The upland villages are particularly intact, both physically and culturally. On one memorable evening, we sat in the grubby village "square" watching cockfights (again, not lethal, for the squeamish) with what seemed like the whole population shouting encouragement. We then slept in a panelled room in the all-wooden stilted house - it felt like a cabin in a Napoleonic warship, albeit perhaps more sparsely furnished. Amazing.

You can walk through rice fields and timeless villages in the valleys, or take to the hills, crossing the jungle - smothered ridges from valley to perfect valley. Walks vary from straightforward day walks from hotels in the valleys; or tougher overnight treks, staying in old wooden houses in high, remote villages.

You need to spend several days here, with at least one day walking in the main valleys and two - including an overnight stop in an upland village – in the high country. Your choice of guide will be vital, and check what festivals are on before your make any arrangements.

This is steamy country, with frequent showers, so you will often enjoy the misty aftermath of the downpour you just endured.

Preparing a fighting bull


Our walks had some extraordinary highlights.

  • The almost painfully verdant beauty of the lower valleys, with their lovingly tilled rice fields dotted with comfortable looking villages.
  • A buffalo fighting festival; a housewarming (with a priest conducting a ceremony surrounded by more trussed-up pigs than people); and a vividly memorable funeral, with a square of temporary shelters housing brightly dressed visitors who had walked there from miles around, while mass slaughter was being done outside, the ground by mid-afternoon as slippery with blood as a Roman amphitheatre. Behind the scenes, the entrails of dismembered carcasses emitted a torrent of writhing parasites.
  • The beauty of a deep mist-wreathed valley from a ridge high above, where steep rice terraces pushed up to the jungly gulleys between the cracked limestone cliffs.
  • Crossing a jungle ridge, the path descending through thick forest, past rushing streams, into a deep valley with impossible rice terraces.
  • A man sitting on a rock amid watery rice terraces, the next morning, huddled in his bright blanket against the cold, rising clouds.



Village in the main, steles to right valley


Walkopedia rating: 96
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That vital first fag



En Passant: pack goat traffic jam, Upper Humla Valley, Nepal


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The Reluctant Walker: Serena Mackesy on how your children can enjoy walking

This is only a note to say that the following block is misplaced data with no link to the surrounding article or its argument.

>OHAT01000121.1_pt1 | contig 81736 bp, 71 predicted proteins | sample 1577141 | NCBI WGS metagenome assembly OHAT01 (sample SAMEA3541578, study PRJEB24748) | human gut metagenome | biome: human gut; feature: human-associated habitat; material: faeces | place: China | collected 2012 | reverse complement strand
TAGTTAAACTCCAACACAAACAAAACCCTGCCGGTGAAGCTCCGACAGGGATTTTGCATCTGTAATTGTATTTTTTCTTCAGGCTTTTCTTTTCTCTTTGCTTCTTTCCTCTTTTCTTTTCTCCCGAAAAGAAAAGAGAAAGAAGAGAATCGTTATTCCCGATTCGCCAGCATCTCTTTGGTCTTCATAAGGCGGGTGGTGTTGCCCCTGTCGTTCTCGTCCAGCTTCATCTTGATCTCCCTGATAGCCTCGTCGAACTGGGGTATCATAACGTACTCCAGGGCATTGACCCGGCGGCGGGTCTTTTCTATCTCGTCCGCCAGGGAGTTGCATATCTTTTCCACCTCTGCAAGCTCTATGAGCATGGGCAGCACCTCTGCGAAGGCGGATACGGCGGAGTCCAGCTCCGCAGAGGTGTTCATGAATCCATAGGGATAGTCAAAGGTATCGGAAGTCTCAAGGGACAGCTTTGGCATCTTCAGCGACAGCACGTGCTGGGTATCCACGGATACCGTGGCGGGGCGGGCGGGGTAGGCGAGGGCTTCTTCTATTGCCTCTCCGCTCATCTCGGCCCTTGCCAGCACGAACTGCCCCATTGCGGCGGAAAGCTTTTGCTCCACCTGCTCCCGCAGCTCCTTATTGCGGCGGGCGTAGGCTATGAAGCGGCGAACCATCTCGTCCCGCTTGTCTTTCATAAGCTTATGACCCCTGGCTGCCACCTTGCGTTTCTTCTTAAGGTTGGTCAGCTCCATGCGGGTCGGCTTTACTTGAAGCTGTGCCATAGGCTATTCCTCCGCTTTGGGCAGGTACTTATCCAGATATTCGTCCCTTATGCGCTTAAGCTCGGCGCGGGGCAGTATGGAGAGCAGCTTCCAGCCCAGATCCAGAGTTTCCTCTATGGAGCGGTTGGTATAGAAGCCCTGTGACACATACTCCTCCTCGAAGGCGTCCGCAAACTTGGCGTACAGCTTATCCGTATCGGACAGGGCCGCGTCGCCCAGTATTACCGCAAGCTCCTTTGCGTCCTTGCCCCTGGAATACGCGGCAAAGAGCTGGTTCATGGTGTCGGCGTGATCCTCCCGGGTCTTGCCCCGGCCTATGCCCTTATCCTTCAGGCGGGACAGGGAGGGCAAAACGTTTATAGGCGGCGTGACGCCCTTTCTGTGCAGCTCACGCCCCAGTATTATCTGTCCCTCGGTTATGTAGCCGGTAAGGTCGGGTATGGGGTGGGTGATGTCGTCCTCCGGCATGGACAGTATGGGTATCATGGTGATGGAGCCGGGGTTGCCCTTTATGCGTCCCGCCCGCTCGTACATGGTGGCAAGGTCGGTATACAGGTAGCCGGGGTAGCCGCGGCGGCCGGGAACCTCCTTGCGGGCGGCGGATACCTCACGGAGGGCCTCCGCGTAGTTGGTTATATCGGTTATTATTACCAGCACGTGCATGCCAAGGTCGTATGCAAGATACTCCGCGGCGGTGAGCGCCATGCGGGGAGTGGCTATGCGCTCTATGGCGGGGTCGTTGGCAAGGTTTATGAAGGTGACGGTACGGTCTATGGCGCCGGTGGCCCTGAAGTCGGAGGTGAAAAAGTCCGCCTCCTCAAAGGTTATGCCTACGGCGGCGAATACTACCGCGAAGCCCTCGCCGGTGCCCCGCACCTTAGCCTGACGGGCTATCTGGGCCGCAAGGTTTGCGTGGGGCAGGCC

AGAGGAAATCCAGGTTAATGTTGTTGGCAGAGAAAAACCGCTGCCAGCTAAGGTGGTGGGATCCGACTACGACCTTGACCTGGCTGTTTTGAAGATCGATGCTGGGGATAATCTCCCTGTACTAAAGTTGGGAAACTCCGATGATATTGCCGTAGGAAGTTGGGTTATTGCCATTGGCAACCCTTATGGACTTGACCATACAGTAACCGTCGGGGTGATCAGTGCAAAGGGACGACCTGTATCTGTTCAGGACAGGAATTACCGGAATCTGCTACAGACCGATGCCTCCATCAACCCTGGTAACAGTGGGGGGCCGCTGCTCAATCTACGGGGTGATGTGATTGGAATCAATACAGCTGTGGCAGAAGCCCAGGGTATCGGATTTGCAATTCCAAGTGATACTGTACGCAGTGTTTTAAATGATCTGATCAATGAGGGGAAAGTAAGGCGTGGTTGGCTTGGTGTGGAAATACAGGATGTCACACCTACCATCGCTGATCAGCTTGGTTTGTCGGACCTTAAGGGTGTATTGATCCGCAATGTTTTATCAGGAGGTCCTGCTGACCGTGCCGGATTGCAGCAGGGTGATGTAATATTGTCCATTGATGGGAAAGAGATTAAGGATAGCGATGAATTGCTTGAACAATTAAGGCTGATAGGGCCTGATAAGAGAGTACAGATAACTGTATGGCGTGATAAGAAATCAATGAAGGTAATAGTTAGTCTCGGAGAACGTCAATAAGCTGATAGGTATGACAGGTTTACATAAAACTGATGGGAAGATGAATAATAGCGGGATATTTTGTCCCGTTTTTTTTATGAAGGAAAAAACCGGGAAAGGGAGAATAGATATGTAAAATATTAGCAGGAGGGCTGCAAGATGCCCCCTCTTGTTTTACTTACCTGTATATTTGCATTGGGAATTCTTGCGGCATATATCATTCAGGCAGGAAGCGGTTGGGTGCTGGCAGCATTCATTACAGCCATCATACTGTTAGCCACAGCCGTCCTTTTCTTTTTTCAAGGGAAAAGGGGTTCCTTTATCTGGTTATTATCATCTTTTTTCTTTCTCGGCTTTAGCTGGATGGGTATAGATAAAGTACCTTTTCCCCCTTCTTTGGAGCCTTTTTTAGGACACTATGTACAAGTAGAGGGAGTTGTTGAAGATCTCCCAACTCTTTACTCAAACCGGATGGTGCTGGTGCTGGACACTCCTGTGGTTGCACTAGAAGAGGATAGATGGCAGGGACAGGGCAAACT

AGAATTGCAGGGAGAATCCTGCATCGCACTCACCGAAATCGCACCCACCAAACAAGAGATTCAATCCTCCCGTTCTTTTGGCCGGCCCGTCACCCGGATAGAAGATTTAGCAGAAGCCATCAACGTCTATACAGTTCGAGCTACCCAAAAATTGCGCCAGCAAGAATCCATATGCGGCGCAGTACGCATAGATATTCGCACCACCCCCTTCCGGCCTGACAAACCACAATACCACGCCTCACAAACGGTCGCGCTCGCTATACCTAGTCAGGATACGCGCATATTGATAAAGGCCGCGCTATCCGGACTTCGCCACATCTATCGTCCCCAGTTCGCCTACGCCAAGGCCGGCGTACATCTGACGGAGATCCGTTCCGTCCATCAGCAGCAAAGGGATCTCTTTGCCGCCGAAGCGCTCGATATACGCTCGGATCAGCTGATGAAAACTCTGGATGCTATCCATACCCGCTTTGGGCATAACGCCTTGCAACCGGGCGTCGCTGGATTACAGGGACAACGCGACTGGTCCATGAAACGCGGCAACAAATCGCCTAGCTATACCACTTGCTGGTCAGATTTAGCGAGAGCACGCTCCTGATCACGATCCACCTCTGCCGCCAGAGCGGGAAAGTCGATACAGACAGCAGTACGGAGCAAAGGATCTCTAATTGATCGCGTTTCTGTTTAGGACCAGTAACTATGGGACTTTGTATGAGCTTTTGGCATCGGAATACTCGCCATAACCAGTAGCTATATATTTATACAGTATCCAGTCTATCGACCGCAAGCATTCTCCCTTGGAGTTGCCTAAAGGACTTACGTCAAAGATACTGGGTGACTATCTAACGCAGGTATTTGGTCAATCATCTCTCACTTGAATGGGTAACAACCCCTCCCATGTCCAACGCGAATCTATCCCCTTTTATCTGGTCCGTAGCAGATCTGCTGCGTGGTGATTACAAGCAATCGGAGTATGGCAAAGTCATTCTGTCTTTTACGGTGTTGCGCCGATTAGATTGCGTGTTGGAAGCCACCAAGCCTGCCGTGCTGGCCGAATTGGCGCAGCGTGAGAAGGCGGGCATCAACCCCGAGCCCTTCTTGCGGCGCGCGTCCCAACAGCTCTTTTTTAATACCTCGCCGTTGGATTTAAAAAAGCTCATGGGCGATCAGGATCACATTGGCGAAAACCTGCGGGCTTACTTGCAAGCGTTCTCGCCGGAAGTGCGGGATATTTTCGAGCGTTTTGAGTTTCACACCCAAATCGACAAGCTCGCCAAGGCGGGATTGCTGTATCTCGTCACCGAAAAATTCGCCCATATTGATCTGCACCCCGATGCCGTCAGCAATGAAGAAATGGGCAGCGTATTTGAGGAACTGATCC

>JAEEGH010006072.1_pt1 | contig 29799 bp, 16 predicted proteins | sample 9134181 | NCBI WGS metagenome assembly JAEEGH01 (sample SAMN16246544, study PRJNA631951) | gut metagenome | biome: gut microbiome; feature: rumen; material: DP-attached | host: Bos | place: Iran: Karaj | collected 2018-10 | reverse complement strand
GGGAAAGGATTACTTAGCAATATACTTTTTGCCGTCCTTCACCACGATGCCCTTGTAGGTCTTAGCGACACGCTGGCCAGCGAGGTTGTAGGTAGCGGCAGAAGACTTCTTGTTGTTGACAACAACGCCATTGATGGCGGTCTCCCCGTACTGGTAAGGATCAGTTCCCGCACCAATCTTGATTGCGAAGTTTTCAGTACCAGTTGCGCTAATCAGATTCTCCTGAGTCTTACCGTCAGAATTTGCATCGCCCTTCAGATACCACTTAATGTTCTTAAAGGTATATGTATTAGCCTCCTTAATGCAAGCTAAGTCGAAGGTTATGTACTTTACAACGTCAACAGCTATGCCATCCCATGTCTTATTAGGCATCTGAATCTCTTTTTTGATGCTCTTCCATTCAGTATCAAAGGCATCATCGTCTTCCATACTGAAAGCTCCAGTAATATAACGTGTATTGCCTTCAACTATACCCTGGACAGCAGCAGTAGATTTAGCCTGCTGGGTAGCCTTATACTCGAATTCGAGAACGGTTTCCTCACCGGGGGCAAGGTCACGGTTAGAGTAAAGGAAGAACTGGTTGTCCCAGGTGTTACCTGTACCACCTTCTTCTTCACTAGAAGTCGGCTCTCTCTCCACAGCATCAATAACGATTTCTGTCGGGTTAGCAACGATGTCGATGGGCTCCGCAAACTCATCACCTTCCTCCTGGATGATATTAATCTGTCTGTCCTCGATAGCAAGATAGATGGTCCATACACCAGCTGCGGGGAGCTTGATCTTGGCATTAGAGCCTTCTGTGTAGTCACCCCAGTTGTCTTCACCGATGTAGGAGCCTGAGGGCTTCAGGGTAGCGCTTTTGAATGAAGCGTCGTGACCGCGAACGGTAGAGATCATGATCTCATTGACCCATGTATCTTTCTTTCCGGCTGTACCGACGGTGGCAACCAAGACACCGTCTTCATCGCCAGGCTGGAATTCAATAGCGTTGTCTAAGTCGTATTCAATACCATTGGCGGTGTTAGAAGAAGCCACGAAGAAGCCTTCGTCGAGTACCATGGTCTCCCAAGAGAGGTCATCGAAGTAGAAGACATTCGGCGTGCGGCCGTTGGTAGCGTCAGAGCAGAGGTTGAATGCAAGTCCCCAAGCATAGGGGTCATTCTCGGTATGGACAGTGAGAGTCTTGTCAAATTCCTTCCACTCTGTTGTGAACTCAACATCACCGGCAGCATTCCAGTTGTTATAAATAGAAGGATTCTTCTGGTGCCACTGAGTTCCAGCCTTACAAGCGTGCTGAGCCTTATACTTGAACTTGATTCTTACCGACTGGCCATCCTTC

In a previous edition, we covered the best ways to put your children off walking as a pastime. This time: ways to give them (and yourself, of course) a good start.

I really didn’t walk much at all (beyond a period of introspective night-time wandering along the ruinous banks of the pre-regeneration Thames during my second adolescence in the early 90s) between swearing I would never do so again at around the age when I got to choose my own holidays and, essentially, being tricked into doing it again by an editor who thought that Fat Chick on Fitness Holiday would make a hilarious piece. It’s something I regret now, but, as a youngest child, my memories of our holidays on the Celtic fringes mostly consist of trying to keep up and wishing they’d let me go pony-trekking. I know now that even a sedentary writer can get a lot of pleasure from the occasional trip to the hills, but my first reaction whenever a walk is suggested is still to feel a slight quail of dread: it’s hard-wired into me and I have to overcome it every time.

If you love walking yourself, and want to pass that love on down to the next generation, it’s worth thinking about how best to approach sneaking a bit of pleasant anticipation into their experience, the way you sneak vegetables into their meals. You know it’s good for them: but the easiest way to establish that behaviour as routine is to help them like it in the first place. Here are some tips to help you along:

  • Proper planning is the key. Actually researching your route – its true length in terms of taxingness (gradient makes a big difference, ergonomically), shortcuts off in case of energy failure – will really pay dividends. To calculate how far is reasonable, estimate how far your child can walk, and subtract 25%: like a good old showbiz trouper, you should know that it’s always best to leave ’em wanting more.

  • Start them off gently. Yes, you may be raring to get out there among those Cairngorms after years of pushchairs, but if you want them to catch your own enthusiasm, make sure that they’re never so tired that they can’t see the rewards of doing the work. You will do yourself far more favours, long-term, if you start off with a handful of two-mile walks and gradually add a mile or so at a time. Remember: people who throw themselves into the gym for intensive workouts on January 2nd are far less likely to still be doing it come March than the ones who just start off by walking rather than catching the bus.

  • And while we’re on that subject: if, like most people, your family walks in sporadic holiday bursts, don’t expect to just start the next holiday at the distance you achieved at the end of the last. Kids’ fitness and stamina levels drop just like adults’. Even better, of course, is to make going for a decent length of walk somewhere new such a completely routine thing in their day-to-day lives that it never occurs to them to question why they would want to do it on holiday.